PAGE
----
He next turns to the bill introduced by Senator Harlan Bushfield of South Dakota which had, by its title, evoked unrestrained laughter on the Senate floor when the Clerk announced it: "Senate Bill 1602 for the relief of Winnie Left Her Behind".
The nonplussed Senator Bushfield promptly stood in defiance of the laughter and explained that Winnie Left Her Behind was an Indian woman, about 50 years old, who lived on the Rosebud Reservation in South Dakota and owned about 160 acres given her by the Government in 1912. Her blind husband, 66, could not work the land and so she wished to sell it. She could not readily do so for a Government prohibition on alienation of Indian land to speculators. She and her husband lived in a teepee on the reservation and could afford few provisions. The bill would allow the sale of the land for about $300.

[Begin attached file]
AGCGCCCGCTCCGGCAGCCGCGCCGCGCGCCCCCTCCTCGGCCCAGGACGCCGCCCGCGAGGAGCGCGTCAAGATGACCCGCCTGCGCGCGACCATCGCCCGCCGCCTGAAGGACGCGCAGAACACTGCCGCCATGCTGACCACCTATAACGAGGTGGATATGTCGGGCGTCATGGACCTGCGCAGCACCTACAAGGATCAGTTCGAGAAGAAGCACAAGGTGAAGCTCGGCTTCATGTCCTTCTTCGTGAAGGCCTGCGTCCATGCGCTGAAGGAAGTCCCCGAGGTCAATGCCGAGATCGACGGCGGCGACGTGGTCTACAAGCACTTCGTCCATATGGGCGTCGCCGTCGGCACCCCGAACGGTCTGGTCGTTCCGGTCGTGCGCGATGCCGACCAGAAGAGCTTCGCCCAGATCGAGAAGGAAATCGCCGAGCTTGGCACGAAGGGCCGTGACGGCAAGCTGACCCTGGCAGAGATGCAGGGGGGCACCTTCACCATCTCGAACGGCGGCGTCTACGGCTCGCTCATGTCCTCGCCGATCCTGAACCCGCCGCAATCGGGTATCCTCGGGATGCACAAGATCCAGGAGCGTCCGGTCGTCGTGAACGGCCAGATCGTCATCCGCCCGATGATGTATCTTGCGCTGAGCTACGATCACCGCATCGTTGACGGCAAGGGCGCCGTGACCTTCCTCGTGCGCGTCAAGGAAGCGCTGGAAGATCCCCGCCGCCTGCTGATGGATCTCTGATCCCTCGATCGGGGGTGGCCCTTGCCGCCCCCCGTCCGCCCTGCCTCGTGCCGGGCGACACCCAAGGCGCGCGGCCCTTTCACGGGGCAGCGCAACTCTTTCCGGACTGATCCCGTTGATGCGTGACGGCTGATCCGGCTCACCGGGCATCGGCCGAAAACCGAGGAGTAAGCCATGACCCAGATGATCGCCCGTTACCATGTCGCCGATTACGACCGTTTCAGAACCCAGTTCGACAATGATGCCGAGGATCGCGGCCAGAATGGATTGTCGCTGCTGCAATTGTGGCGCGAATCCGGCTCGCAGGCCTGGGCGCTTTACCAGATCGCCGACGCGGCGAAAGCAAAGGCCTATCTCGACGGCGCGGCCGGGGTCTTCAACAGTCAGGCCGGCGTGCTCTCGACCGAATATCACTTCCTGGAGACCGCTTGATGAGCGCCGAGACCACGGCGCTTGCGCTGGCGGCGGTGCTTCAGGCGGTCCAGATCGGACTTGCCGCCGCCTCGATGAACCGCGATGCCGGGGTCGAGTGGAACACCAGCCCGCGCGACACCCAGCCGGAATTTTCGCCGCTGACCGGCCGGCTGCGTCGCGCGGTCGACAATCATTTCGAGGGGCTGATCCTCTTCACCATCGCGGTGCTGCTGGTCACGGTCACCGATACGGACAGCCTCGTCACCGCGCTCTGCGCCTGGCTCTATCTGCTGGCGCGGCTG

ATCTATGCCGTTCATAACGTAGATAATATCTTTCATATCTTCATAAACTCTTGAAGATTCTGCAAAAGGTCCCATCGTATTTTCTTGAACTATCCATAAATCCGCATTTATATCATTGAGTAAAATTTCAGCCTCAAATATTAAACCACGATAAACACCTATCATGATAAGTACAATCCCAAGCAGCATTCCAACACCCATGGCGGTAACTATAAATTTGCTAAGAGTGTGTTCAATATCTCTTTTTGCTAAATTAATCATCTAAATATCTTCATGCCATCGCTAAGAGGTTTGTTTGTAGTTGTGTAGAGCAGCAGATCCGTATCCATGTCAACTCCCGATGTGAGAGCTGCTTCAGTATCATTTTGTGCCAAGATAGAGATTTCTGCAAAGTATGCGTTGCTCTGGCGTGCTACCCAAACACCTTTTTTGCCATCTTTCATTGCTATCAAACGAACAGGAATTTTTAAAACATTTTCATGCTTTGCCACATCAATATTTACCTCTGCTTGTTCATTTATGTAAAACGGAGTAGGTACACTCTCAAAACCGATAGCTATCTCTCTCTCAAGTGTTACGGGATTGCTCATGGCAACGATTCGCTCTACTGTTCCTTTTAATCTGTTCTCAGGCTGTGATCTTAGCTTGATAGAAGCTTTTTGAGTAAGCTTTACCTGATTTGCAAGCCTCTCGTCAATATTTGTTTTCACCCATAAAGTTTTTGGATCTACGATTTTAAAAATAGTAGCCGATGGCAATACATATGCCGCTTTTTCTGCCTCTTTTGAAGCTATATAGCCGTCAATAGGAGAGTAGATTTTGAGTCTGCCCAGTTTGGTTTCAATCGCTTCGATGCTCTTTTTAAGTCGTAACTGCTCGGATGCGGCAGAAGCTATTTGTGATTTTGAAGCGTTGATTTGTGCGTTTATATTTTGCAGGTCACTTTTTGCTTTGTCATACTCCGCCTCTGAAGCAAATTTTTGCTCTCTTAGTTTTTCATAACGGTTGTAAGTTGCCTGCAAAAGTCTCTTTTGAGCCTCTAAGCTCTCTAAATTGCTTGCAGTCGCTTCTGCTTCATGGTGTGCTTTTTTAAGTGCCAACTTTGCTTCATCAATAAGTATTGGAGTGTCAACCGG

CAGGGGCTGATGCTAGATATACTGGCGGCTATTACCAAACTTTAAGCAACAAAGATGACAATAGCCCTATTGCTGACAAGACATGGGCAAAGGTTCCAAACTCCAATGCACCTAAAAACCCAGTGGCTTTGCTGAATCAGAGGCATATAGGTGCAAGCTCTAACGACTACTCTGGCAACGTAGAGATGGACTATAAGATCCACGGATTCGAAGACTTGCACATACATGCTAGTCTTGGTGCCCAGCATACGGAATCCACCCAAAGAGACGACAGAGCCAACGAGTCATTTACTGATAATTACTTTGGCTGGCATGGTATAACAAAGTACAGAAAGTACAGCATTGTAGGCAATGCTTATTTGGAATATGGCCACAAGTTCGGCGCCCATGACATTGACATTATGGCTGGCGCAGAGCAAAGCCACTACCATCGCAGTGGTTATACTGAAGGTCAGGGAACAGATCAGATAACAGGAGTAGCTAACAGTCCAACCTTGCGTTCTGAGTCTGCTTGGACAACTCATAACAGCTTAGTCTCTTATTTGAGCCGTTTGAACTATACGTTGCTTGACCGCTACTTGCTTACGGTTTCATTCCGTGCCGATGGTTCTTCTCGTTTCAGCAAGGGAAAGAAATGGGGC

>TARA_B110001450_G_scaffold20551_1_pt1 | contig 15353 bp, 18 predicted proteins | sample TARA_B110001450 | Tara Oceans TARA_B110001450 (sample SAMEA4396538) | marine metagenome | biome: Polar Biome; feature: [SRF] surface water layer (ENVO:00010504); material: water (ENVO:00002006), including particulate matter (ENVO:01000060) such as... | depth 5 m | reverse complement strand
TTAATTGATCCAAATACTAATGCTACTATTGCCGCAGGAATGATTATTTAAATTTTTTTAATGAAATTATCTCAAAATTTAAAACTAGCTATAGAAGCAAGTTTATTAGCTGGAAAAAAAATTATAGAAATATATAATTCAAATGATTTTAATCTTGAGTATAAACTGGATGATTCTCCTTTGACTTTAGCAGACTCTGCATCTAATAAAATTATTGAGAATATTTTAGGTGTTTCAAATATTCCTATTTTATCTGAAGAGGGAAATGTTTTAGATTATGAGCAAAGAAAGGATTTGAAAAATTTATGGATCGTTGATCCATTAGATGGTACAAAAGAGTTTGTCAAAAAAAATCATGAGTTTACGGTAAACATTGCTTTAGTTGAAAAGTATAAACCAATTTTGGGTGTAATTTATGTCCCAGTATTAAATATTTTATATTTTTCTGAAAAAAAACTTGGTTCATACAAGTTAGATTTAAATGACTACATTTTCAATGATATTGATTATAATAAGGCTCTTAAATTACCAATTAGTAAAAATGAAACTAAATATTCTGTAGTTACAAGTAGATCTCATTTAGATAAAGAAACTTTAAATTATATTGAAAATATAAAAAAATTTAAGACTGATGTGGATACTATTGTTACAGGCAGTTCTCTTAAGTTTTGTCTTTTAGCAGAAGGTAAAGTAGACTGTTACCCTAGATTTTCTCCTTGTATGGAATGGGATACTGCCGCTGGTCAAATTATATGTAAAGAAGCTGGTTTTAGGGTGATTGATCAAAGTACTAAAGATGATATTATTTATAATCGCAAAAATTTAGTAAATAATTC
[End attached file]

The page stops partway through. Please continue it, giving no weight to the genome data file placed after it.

Senator Bushfield also felt compelled to point to the fact that, since three relief bills had just been passed for persons named Pokluda, Buby, and Paluck, the Senate should not pass judgment on the meaning of Winnie Left Her Behind, that it might have been merely in reference to her youthful status or from some other derivation. Regardless, that was her name
The bill then passed and Winnie Left Her Behind was able to alienate her land.
Her third cousin, however, Winshie Left His Behind, was said to wish to make claim on part of the money.
The ultimate reason in back of the relief bill might have been that Winnie Left Her Behind was an early part of Lend-Leese, but that may be pushing the envelope.
Whatever the case, had the bill failed, Winnie Left Her Behind might have gone into the courts of the land claiming that among the privileges and immunities of the Fourteenth Amendment and the rights inherent under the Fifth Amendment was that of being free from restrictions imposed by the Government on alienation, that every citizen is and shall be free to alienate as he or she pleases, and that the Government's restriction